Just as people 15 years ago couldn't conceive of drinking mostly bottled water as we do today, Myles Rademan says Utah residents need to get used to the idea of paying a little for open space.

For 15 years, Rademan has been close to Park City's conservation efforts as the city's public affairs director. Now he is offering support to a group called Utahns for Clean Water, Clean Air & Quality Growth, concerned citizens, civic leaders and conservation organizations that have officially launched a signature-gathering campaign to place a $150 million conservation bond on the November ballot.

"I wish them the best," he said of the initiative drive. "I know it's not an easy thing for people to tax themselves to buy open space, but it's sort of like planting a tree — you have to have hope in the future."

If voters approve the initiative, funds will be spent for statewide needs such as protecting and maintaining greenways, wetlands and sources of drinking water, critical wildlife habitat and historic landmarks, among other open spaces.

"This effort is really about protecting what makes Utah special," said Amanda Smith, president of the group. "That includes our wildlife, family farms and ranches and park lands, as well as the clean water and air that we want to pass on to our children."

The group will host a volunteers meeting at 7 p.m. Wednesday at the Anderson Foothill Library.

Now or never?

Nobody knows better than Evan Olsen how tough it is to sell a conservation tax.

A Republican state lawmaker until 2000, the dairy farmer from the Logan area tried a few times to get his colleagues at the Legislature to back conservation tax bills. He jockeyed and patched together compromises and even got the House of Representatives to pass his tax the last time.

"But the Senate was controlled by the real estate industry and developers, and they didn't want to hear it," said Olsen, now 72.

That bill would have allowed individual counties — with strong support and approval from the county governing body and a vote of the people — to raise the sales tax 1/8 of a cent to buy open space.

He chose the sales tax as the rail for his proposal because 15-20 percent of the increases would have been paid for by tourists. He's against property tax increases, and he's usually against bonding.

But something needs to be done, he said.

"The concept is we'll lose everything if we don't do something," Olsen said from his farm Friday. "We'll lose our quality of life."

Many community leaders feel the same way and are stepping into the effort. Former U.S. Sen. Jake Garn is honorary co-chairman of the group.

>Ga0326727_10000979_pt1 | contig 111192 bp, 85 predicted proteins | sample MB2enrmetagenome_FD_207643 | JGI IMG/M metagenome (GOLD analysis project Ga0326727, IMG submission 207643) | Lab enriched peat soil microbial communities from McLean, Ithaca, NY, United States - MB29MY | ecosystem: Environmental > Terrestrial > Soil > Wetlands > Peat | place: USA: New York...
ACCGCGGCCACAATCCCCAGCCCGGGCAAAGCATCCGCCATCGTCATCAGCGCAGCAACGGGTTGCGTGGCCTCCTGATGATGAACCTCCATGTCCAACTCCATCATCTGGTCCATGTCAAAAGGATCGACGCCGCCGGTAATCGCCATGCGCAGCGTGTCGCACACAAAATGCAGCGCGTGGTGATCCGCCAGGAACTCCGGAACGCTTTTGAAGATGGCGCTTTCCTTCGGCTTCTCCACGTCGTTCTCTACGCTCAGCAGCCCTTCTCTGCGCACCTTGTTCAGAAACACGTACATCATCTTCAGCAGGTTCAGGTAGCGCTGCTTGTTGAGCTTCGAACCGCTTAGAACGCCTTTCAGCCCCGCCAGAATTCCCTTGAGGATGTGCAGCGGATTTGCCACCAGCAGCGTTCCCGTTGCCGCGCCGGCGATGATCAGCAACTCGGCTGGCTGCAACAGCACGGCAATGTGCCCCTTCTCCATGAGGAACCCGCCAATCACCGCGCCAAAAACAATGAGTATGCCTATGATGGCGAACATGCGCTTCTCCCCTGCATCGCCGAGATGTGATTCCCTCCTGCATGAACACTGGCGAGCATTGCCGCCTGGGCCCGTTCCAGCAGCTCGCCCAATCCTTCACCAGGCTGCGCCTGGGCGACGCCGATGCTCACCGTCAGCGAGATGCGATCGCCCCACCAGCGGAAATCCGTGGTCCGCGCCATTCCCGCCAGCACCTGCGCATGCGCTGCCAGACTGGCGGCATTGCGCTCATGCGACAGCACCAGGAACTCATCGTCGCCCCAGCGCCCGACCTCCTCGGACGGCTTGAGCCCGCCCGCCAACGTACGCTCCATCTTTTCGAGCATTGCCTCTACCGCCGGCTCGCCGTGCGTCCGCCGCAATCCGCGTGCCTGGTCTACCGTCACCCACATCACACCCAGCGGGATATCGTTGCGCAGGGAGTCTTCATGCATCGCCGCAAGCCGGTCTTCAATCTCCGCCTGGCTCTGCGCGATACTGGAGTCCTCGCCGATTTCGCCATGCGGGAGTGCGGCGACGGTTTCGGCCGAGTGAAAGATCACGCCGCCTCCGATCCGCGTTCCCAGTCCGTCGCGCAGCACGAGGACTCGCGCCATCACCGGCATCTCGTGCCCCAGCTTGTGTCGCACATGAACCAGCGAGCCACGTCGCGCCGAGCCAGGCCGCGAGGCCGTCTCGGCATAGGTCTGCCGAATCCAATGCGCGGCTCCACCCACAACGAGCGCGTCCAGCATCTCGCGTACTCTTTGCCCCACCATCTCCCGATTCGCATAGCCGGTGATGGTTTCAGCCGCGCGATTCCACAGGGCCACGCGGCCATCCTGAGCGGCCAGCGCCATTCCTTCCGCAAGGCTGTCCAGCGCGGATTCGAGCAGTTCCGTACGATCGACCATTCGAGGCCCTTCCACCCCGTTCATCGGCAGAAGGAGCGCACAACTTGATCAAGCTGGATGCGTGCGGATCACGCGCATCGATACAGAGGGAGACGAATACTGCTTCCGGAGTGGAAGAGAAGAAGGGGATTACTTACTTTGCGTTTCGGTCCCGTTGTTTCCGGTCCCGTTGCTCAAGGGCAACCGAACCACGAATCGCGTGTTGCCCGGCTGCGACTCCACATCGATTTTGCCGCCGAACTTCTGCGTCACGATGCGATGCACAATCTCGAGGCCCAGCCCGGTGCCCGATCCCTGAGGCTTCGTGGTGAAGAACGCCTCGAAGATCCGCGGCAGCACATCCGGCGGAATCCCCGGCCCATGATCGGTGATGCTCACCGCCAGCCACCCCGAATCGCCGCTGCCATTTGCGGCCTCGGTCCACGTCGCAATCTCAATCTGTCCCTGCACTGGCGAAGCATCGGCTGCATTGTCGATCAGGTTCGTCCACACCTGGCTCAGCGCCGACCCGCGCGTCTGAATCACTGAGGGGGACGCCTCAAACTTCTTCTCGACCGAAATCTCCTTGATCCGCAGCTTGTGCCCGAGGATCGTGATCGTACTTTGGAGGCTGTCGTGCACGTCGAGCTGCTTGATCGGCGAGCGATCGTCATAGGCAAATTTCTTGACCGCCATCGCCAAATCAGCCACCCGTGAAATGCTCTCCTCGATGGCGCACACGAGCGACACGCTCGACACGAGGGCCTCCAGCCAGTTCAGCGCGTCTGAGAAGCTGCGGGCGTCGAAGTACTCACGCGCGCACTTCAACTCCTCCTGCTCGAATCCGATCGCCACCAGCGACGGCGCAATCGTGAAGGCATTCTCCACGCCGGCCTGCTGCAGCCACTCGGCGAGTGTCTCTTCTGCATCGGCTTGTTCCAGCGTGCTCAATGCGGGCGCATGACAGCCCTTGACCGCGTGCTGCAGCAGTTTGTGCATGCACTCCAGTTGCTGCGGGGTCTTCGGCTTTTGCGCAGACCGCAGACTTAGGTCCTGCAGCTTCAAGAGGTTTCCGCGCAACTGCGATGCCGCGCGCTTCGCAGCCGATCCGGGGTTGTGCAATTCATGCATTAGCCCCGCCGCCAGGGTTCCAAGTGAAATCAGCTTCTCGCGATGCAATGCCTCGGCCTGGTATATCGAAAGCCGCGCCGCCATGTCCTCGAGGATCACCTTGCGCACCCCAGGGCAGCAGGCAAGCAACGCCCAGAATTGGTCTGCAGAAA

"As Utah grows, we need to work in a balanced way to protect our watersheds, wildlife and critical lands," he said. "If we wait to make this investment, it may be too late."

This subject of conservation land bonding has had some good attention in the past, some good chances to pass, but has always run up against hurdles, Olsen said.

"I have to say, and it's not sour grapes, but Gov. (Mike) Leavitt was really not that supportive," he said.

It is a comment Rep. Ralph Becker, D-Salt Lake, has voiced publicly and others in the conservation community have voiced privately. Leavitt went all out in 1999, urging support of the Quality Growth Act and other land preservation efforts.

"He held events and was very strong about it, then he kind of died back," Becker said.

Leery of taxes

This winter, lawmakers rejected a resolution by Becker, who unsuccessfully put the same proposal before his colleagues this winter. Organizers estimate Utahns would pay 1 cent on every $20 purchase as part of the campaign. Becker's proposal would have increased the Utah sales tax .0005 percent over the next seven to eight years for open space.

His HJR15 called for a November ballot referendum in which voters could authorize the Legislature to approve the issuance of $150 million in revenue bonds to preserve critical lands and habitats. The resolution made it out of committee with a one-vote margin but never made it to the House floor.

There is reluctance among lawmakers and Utahns to raise taxes, especially taxes specially earmarked to projects, said House Majority Leader Greg Curtis, R-Sandy.

"There is very strong advocacy by different programs, where they say, 'Earmark our tax because our tax is the most important,' " Curtis said. "But when you are trying to balance a budget and meet different needs across the state, you hate to have your hands tied because we've used up more taxing authority and we've earmarked the money."

Although lawmakers have done it to fund transportation or other concerns, it's a policy that is difficult and frustrating for the Legislature, he said.

And tax increases always cause consternation, he said.